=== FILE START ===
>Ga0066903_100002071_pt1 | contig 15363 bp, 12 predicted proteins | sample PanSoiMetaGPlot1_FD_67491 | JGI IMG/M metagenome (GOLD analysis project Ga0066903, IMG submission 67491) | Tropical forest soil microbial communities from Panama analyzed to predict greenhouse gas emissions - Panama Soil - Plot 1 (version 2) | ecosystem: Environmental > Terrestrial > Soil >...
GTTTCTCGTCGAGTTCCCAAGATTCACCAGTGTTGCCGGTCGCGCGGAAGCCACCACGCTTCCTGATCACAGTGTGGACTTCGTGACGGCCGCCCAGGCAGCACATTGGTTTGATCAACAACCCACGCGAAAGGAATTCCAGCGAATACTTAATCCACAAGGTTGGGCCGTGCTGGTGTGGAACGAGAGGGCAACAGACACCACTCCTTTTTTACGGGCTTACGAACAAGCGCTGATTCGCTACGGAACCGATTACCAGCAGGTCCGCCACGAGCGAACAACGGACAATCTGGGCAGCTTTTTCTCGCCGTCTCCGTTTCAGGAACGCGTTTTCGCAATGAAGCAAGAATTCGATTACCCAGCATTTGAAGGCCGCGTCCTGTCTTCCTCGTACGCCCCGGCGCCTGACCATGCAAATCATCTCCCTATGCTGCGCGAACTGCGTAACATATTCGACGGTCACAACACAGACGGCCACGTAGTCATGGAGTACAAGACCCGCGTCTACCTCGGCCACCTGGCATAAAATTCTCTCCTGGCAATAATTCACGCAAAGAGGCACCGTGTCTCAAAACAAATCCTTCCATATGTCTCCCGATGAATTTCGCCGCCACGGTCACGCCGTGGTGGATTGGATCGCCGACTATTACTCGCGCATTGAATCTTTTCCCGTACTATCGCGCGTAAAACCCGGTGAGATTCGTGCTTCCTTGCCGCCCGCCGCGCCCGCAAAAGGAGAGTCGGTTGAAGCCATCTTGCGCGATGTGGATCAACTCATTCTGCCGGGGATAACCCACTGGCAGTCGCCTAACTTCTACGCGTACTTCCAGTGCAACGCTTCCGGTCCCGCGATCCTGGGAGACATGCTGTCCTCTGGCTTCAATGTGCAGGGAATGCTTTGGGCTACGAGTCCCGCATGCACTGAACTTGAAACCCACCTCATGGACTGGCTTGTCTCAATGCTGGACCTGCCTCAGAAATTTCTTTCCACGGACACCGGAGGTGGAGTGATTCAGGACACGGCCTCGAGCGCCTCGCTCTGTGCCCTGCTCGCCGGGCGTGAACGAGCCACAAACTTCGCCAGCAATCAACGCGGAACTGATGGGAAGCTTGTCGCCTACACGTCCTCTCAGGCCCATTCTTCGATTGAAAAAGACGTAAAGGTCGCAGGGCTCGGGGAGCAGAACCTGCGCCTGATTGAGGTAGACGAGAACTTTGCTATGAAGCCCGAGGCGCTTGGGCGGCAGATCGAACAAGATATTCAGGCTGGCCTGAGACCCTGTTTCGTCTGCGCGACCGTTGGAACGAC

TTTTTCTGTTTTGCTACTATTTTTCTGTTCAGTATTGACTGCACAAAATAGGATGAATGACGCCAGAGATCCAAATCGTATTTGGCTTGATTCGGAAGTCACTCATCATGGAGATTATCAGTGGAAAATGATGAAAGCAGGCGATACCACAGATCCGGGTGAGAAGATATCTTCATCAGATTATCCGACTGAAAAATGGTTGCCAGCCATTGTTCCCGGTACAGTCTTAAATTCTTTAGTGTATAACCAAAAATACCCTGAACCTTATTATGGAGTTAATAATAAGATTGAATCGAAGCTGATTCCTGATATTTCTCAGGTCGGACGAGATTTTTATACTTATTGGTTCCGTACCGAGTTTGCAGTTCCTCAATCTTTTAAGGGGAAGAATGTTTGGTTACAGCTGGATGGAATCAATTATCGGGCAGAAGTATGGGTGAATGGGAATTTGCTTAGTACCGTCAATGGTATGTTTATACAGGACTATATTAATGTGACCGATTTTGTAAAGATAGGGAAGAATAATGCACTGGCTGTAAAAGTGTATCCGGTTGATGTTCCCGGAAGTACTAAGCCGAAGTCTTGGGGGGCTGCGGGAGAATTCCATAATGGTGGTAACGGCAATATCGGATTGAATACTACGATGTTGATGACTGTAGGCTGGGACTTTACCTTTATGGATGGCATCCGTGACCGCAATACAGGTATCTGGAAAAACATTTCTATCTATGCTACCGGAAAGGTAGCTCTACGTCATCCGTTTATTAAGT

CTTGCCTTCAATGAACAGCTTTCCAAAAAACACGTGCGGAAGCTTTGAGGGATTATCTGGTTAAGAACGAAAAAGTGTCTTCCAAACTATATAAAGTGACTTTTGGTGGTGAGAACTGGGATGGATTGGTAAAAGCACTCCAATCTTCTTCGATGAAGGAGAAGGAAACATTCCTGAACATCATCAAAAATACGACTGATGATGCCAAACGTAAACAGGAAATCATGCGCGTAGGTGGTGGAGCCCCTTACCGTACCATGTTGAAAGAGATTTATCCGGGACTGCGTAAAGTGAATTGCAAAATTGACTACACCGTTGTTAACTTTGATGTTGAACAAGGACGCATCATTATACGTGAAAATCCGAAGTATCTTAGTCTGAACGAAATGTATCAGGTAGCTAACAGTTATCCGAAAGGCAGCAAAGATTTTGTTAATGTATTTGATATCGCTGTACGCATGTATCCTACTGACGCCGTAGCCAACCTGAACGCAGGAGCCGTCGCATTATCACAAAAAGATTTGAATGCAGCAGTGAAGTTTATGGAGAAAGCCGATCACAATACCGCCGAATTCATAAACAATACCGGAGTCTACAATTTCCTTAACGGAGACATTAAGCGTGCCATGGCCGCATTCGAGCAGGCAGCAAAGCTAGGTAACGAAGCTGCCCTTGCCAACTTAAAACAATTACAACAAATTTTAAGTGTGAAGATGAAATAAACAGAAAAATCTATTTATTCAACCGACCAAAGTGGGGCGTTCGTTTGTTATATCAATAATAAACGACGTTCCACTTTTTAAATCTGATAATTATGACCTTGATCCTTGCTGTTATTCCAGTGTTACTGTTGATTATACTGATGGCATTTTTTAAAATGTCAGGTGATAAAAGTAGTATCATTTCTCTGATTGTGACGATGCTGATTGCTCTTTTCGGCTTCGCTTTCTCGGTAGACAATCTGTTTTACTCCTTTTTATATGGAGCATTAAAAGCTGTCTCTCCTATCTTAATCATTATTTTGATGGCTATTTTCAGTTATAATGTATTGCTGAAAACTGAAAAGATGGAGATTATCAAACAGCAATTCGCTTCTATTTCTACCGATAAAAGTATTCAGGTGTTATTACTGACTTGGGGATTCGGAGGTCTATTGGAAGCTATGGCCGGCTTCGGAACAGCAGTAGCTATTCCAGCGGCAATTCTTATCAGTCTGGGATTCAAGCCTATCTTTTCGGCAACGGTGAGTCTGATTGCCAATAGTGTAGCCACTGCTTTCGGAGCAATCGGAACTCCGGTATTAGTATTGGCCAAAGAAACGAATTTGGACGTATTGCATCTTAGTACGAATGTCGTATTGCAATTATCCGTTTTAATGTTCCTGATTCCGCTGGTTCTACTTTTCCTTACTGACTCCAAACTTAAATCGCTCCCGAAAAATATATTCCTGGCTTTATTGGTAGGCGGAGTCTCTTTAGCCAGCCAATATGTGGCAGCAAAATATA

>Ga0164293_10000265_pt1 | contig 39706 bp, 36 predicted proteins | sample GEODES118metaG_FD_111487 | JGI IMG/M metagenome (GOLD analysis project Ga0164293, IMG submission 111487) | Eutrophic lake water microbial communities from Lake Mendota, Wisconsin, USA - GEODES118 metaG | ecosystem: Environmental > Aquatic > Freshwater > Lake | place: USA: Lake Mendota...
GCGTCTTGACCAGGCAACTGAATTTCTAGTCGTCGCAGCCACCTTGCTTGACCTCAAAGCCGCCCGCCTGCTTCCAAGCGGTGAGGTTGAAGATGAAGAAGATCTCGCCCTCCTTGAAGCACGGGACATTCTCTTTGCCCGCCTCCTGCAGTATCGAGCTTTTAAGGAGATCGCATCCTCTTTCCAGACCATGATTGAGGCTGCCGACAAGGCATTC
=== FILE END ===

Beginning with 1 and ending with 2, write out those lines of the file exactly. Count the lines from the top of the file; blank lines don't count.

>Ga0066903_100002071_pt1 | contig 15363 bp, 12 predicted proteins | sample PanSoiMetaGPlot1_FD_67491 | JGI IMG/M metagenome (GOLD analysis project Ga0066903, IMG submission 67491) | Tropical forest soil microbial communities from Panama analyzed to predict greenhouse gas emissions - Panama Soil - Plot 1 (version 2) | ecosystem: Environmental > Terrestrial > Soil >...
GTTTCTCGTCGAGTTCCCAAGATTCACCAGTGTTGCCGGTCGCGCGGAAGCCACCACGCTTCCTGATCACAGTGTGGACTTCGTGACGGCCGCCCAGGCAGCACATTGGTTTGATCAACAACCCACGCGAAAGGAATTCCAGCGAATACTTAATCCACAAGGTTGGGCCGTGCTGGTGTGGAACGAGAGGGCAACAGACACCACTCCTTTTTTACGGGCTTACGAACAAGCGCTGATTCGCTACGGAACCGATTACCAGCAGGTCCGCCACGAGCGAACAACGGACAATCTGGGCAGCTTTTTCTCGCCGTCTCCGTTTCAGGAACGCGTTTTCGCAATGAAGCAAGAATTCGATTACCCAGCATTTGAAGGCCGCGTCCTGTCTTCCTCGTACGCCCCGGCGCCTGACCATGCAAATCATCTCCCTATGCTGCGCGAACTGCGTAACATATTCGACGGTCACAACACAGACGGCCACGTAGTCATGGAGTACAAGACCCGCGTCTACCTCGGCCACCTGGCATAAAATTCTCTCCTGGCAATAATTCACGCAAAGAGGCACCGTGTCTCAAAACAAATCCTTCCATATGTCTCCCGATGAATTTCGCCGCCACGGTCACGCCGTGGTGGATTGGATCGCCGACTATTACTCGCGCATTGAATCTTTTCCCGTACTATCGCGCGTAAAACCCGGTGAGATTCGTGCTTCCTTGCCGCCCGCCGCGCCCGCAAAAGGAGAGTCGGTTGAAGCCATCTTGCGCGATGTGGATCAACTCATTCTGCCGGGGATAACCCACTGGCAGTCGCCTAACTTCTACGCGTACTTCCAGTGCAACGCTTCCGGTCCCGCGATCCTGGGAGACATGCTGTCCTCTGGCTTCAATGTGCAGGGAATGCTTTGGGCTACGAGTCCCGCATGCACTGAACTTGAAACCCACCTCATGGACTGGCTTGTCTCAATGCTGGACCTGCCTCAGAAATTTCTTTCCACGGACACCGGAGGTGGAGTGATTCAGGACACGGCCTCGAGCGCCTCGCTCTGTGCCCTGCTCGCCGGGCGTGAACGAGCCACAAACTTCGCCAGCAATCAACGCGGAACTGATGGGAAGCTTGTCGCCTACACGTCCTCTCAGGCCCATTCTTCGATTGAAAAAGACGTAAAGGTCGCAGGGCTCGGGGAGCAGAACCTGCGCCTGATTGAGGTAGACGAGAACTTTGCTATGAAGCCCGAGGCGCTTGGGCGGCAGATCGAACAAGATATTCAGGCTGGCCTGAGACCCTGTTTCGTCTGCGCGACCGTTGGAACGAC